The annual Business Leadership Conference brings together small groups of alumni and faculty experts with students to discuss such topical issues as entrepreneurship and health care. During the Business Idol competition, students pitch business proposals to a panel of judges, which have included executives at BMW of North America, BNY Mellon, and Wells Fargo.  Learn more >

Drew alumni working in New York, New Jersey and throughout the tri-state region frequently return to campus to share their career advice and insights with current students during networking events.

Drew’s Economic and Business Society (DEBS), a student-led campus group, brings speakers to campus, organizes trips to institutions in New York City, maintains the department’s social media, and instills a sense of community within the department.

New Directions

You can look for these new programs over the coming year:

  • Drew Investing Group (“The Fund”).  Real money.  Students in charge of strategy and trade executions.  This coming academic year, the student-run group will pitch stock ideas and presents the fund’s annual performance and lessons to Drew’s Board of Trustees at the end of the year.  Every group member will have a role, from marketing, to economic forecasts, to industry research.  We cannot think of a better way to help students interested in a career in finance to prepare for their post-graduate careers.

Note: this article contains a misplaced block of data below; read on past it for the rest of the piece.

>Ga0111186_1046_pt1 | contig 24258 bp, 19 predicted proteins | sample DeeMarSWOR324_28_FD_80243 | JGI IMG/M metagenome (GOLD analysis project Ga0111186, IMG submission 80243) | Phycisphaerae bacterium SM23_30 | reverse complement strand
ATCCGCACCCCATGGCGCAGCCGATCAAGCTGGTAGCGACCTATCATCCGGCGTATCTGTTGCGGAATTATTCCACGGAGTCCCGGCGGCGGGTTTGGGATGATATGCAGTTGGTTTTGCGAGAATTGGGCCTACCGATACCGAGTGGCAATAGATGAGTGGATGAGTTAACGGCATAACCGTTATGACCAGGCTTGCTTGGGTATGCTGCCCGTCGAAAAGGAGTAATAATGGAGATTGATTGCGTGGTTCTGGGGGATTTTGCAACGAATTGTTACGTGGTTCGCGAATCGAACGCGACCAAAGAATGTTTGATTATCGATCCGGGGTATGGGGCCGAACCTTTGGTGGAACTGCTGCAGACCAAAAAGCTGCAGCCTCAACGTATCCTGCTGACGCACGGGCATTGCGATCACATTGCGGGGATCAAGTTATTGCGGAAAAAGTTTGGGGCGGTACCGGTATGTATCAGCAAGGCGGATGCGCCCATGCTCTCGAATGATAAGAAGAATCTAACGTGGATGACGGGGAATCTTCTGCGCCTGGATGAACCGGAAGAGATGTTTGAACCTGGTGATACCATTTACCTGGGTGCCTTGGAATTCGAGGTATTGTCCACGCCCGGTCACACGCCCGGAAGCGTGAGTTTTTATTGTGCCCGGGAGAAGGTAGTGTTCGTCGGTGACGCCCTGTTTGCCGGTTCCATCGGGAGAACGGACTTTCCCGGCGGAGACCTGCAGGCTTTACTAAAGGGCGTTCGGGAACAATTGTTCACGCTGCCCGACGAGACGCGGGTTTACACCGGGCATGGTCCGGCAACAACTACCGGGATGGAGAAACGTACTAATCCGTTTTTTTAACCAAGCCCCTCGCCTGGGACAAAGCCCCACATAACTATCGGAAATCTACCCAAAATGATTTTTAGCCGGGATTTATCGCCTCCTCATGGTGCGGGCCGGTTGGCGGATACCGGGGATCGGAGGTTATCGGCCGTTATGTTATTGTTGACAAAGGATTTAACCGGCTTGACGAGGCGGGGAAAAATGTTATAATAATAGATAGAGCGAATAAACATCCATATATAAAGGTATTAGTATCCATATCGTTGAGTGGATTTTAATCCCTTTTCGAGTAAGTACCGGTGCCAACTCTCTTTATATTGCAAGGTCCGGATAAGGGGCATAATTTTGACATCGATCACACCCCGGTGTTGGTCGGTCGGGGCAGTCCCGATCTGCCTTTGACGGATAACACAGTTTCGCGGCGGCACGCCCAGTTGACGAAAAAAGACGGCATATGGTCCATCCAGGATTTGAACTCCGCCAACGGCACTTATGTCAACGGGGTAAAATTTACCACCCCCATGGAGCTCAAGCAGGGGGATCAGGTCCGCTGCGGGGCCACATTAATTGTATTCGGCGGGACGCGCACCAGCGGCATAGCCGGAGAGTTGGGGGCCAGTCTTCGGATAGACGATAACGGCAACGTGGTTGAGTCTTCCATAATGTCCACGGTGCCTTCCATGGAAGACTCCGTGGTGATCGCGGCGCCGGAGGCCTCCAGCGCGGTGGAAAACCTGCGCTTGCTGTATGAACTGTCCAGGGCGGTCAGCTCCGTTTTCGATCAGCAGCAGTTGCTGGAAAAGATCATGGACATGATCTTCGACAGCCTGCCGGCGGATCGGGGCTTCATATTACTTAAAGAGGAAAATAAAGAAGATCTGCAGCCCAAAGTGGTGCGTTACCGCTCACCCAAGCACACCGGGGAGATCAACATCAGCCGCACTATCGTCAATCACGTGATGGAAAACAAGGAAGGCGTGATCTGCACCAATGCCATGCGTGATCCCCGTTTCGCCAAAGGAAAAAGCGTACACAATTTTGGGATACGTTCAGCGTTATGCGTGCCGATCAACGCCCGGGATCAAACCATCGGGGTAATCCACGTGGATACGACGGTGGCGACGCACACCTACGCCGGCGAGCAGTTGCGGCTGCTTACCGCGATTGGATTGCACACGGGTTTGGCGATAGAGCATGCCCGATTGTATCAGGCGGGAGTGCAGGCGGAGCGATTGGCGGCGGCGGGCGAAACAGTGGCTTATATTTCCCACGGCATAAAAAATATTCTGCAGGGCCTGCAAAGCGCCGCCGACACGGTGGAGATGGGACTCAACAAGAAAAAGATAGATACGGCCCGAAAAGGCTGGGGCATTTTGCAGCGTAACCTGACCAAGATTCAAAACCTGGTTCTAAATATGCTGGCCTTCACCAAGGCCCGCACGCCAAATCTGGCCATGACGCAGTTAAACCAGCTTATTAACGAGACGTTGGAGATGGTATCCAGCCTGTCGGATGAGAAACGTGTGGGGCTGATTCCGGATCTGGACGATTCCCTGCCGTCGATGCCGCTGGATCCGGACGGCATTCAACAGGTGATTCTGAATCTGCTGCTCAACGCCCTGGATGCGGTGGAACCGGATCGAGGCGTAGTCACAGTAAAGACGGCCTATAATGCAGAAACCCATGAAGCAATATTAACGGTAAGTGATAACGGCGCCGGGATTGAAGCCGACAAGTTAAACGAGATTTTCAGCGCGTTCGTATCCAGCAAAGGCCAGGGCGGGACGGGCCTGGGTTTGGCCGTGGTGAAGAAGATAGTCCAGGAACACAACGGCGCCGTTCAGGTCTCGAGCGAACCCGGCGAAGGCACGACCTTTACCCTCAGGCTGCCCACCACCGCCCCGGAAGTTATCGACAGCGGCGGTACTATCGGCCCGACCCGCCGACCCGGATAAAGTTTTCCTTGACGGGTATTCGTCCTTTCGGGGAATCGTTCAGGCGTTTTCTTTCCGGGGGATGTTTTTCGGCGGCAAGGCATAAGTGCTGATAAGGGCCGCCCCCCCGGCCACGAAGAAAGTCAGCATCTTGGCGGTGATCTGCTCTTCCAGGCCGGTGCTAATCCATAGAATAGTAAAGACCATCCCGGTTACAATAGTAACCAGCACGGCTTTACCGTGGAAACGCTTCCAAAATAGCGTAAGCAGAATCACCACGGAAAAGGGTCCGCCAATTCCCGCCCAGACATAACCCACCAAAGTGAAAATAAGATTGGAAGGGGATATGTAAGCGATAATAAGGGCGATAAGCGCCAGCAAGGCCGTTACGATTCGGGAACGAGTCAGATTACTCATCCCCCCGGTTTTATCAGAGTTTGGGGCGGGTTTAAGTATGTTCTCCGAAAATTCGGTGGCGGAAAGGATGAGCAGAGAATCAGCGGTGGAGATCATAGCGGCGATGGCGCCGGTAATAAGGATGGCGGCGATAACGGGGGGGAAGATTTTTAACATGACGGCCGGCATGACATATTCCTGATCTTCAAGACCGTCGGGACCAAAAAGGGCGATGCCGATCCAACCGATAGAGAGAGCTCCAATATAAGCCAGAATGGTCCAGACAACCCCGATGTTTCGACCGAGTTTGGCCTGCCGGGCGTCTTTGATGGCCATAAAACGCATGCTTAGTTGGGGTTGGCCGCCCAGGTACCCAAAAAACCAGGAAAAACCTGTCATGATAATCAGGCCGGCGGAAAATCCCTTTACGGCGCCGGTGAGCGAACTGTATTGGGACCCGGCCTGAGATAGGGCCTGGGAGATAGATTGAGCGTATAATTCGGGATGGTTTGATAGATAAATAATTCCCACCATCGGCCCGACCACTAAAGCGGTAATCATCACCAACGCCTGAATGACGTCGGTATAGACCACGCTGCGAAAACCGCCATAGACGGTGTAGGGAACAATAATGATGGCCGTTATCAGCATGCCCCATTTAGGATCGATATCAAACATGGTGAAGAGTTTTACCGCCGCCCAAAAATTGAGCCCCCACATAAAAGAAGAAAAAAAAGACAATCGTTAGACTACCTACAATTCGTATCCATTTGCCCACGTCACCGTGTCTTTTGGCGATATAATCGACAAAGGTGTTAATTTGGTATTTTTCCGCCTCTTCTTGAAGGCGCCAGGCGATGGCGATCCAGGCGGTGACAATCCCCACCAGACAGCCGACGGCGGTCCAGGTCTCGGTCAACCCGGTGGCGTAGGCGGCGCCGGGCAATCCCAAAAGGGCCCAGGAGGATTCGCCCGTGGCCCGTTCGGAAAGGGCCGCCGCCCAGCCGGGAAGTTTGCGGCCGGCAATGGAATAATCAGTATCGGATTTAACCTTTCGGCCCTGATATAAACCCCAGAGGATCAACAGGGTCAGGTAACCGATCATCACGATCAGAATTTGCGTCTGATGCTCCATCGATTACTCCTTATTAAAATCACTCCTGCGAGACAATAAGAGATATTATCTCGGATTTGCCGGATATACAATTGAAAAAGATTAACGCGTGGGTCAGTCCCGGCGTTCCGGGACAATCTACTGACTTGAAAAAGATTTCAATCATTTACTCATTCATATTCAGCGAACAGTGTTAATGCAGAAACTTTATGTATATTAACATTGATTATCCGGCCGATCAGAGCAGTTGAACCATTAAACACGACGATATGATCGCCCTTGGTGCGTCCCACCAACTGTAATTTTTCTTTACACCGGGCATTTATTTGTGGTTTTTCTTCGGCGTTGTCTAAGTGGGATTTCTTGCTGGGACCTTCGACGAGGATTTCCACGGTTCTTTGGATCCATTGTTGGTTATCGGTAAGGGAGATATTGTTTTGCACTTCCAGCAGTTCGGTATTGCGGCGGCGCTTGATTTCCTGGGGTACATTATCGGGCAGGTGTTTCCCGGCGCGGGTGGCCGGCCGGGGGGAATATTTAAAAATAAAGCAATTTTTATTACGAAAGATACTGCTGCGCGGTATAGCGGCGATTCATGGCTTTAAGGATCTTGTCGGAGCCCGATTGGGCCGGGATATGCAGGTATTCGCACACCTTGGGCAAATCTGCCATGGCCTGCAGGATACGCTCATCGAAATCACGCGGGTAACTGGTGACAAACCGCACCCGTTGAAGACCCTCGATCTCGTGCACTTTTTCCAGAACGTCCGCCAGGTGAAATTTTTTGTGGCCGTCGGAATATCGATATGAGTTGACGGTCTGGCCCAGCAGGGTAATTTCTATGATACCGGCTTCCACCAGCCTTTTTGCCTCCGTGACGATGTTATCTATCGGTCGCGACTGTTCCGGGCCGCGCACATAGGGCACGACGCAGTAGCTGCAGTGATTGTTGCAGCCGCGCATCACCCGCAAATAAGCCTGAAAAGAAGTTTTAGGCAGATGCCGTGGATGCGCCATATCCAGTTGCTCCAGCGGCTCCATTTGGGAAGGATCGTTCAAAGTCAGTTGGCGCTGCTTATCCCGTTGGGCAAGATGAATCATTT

• Experimental Economics (ECON 254) is a new course, being offered in the fall semester of 2014 by Professor Giandomenico Sarolli, that looks at behavioral economics. The course has two main objectives: 1) examines theories and evidence related to the psychology of economic decision making, 2) Introduces methods of experimental economics, and explores major subject areas (including those not falling within behavioral economics) that have been addressed through laboratory experiments. Focuses on series of experiments that build on one another in an effort to test between competing theoretical frameworks, with the objects of improving the explanatory and predictive performance of standard models, and of providing a foundation for more reliable normative analyses of policy issues.
  • Business Strategy and Marketing is a new course, being offered in the spring semester of 2014, that takes a critical look at the dynamic role of marketing in responding to and creating consumer preferences and the larger culture.
  • During spring break 2014, students in the Management course will accompany economics and business studies faculty to Japan to compare and contrast U.S. and Japanese corporate cultures and management styles.   Students will visit with managers at Japanese companies and production plants in Tokyo, as well as travel to Japan’s former imperial capital, Kyoto, by bullet train.

Please feel free to contact me directly if you have any questions about being an economics and business studies student at Drew.

Sincerely,

Marc Tomljanovich
Chair of Economics and Business Studies
mtomljan@drew.edu
(973) 408-3251